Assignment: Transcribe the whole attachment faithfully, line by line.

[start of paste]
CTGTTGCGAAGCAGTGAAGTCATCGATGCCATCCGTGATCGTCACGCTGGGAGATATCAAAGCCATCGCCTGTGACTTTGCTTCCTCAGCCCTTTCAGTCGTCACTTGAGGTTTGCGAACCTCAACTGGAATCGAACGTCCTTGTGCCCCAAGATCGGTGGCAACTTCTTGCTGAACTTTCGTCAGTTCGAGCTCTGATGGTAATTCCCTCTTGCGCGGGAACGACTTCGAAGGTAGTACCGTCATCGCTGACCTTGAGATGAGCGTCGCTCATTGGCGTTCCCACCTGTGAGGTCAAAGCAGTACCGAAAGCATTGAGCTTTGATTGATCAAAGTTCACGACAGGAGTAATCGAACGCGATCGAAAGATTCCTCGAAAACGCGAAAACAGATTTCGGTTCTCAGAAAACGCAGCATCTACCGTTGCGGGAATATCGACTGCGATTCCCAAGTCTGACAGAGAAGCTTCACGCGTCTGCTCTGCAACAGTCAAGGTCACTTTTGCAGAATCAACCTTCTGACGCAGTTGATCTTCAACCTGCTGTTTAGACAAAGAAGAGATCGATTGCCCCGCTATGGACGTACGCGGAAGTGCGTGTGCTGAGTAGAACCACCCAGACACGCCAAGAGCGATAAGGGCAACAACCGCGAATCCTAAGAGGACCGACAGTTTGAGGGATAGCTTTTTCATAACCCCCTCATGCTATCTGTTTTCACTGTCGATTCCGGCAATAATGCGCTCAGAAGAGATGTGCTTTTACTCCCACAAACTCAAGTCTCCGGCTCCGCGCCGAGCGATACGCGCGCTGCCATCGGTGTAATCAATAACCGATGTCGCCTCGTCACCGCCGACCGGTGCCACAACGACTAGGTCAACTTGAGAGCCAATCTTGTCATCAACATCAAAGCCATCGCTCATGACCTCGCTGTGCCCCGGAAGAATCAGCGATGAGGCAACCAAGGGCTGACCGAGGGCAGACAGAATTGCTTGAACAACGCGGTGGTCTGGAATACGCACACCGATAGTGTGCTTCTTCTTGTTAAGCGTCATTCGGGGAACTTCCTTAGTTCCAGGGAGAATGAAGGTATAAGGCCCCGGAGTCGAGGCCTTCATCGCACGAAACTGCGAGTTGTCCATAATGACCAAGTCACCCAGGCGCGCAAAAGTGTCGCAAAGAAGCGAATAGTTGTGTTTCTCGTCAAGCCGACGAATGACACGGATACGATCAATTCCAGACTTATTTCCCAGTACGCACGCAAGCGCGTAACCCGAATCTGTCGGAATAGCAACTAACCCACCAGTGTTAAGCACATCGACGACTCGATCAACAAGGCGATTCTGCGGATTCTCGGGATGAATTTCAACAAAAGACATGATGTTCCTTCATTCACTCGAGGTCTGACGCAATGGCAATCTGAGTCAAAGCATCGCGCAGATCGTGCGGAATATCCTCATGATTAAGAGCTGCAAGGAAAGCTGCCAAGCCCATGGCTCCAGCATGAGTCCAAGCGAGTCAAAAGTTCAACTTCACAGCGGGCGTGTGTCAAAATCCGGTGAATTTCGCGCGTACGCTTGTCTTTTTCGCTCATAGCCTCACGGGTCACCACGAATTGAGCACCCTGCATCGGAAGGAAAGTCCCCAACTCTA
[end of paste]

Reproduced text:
CTGTTGCGAAGCAGTGAAGTCATCGATGCCATCCGTGATCGTCACGCTGGGAGATATCAAAGCCATCGCCTGTGACTTTGCTTCCTCAGCCCTTTCAGTCGTCACTTGAGGTTTGCGAACCTCAACTGGAATCGAACGTCCTTGTGCCCCAAGATCGGTGGCAACTTCTTGCTGAACTTTCGTCAGTTCGAGCTCTGATGGTAATTCCCTCTTGCGCGGGAACGACTTCGAAGGTAGTACCGTCATCGCTGACCTTGAGATGAGCGTCGCTCATTGGCGTTCCCACCTGTGAGGTCAAAGCAGTACCGAAAGCATTGAGCTTTGATTGATCAAAGTTCACGACAGGAGTAATCGAACGCGATCGAAAGATTCCTCGAAAACGCGAAAACAGATTTCGGTTCTCAGAAAACGCAGCATCTACCGTTGCGGGAATATCGACTGCGATTCCCAAGTCTGACAGAGAAGCTTCACGCGTCTGCTCTGCAACAGTCAAGGTCACTTTTGCAGAATCAACCTTCTGACGCAGTTGATCTTCAACCTGCTGTTTAGACAAAGAAGAGATCGATTGCCCCGCTATGGACGTACGCGGAAGTGCGTGTGCTGAGTAGAACCACCCAGACACGCCAAGAGCGATAAGGGCAACAACCGCGAATCCTAAGAGGACCGACAGTTTGAGGGATAGCTTTTTCATAACCCCCTCATGCTATCTGTTTTCACTGTCGATTCCGGCAATAATGCGCTCAGAAGAGATGTGCTTTTACTCCCACAAACTCAAGTCTCCGGCTCCGCGCCGAGCGATACGCGCGCTGCCATCGGTGTAATCAATAACCGATGTCGCCTCGTCACCGCCGACCGGTGCCACAACGACTAGGTCAACTTGAGAGCCAATCTTGTCATCAACATCAAAGCCATCGCTCATGACCTCGCTGTGCCCCGGAAGAATCAGCGATGAGGCAACCAAGGGCTGACCGAGGGCAGACAGAATTGCTTGAACAACGCGGTGGTCTGGAATACGCACACCGATAGTGTGCTTCTTCTTGTTAAGCGTCATTCGGGGAACTTCCTTAGTTCCAGGGAGAATGAAGGTATAAGGCCCCGGAGTCGAGGCCTTCATCGCACGAAACTGCGAGTTGTCCATAATGACCAAGTCACCCAGGCGCGCAAAAGTGTCGCAAAGAAGCGAATAGTTGTGTTTCTCGTCAAGCCGACGAATGACACGGATACGATCAATTCCAGACTTATTTCCCAGTACGCACGCAAGCGCGTAACCCGAATCTGTCGGAATAGCAACTAACCCACCAGTGTTAAGCACATCGACGACTCGATCAACAAGGCGATTCTGCGGATTCTCGGGATGAATTTCAACAAAAGACATGATGTTCCTTCATTCACTCGAGGTCTGACGCAATGGCAATCTGAGTCAAAGCATCGCGCAGATCGTGCGGAATATCCTCATGATTAAGAGCTGCAAGGAAAGCTGCCAAGCCCATGGCTCCAGCATGAGTCCAAGCGAGTCAAAAGTTCAACTTCACAGCGGGCGTGTGTCAAAATCCGGTGAATTTCGCGCGTACGCTTGTCTTTTTCGCTCATAGCCTCACGGGTCACCACGAATTGAGCACCCTGCATCGGAAGGAAAGTCCCCAACTCTA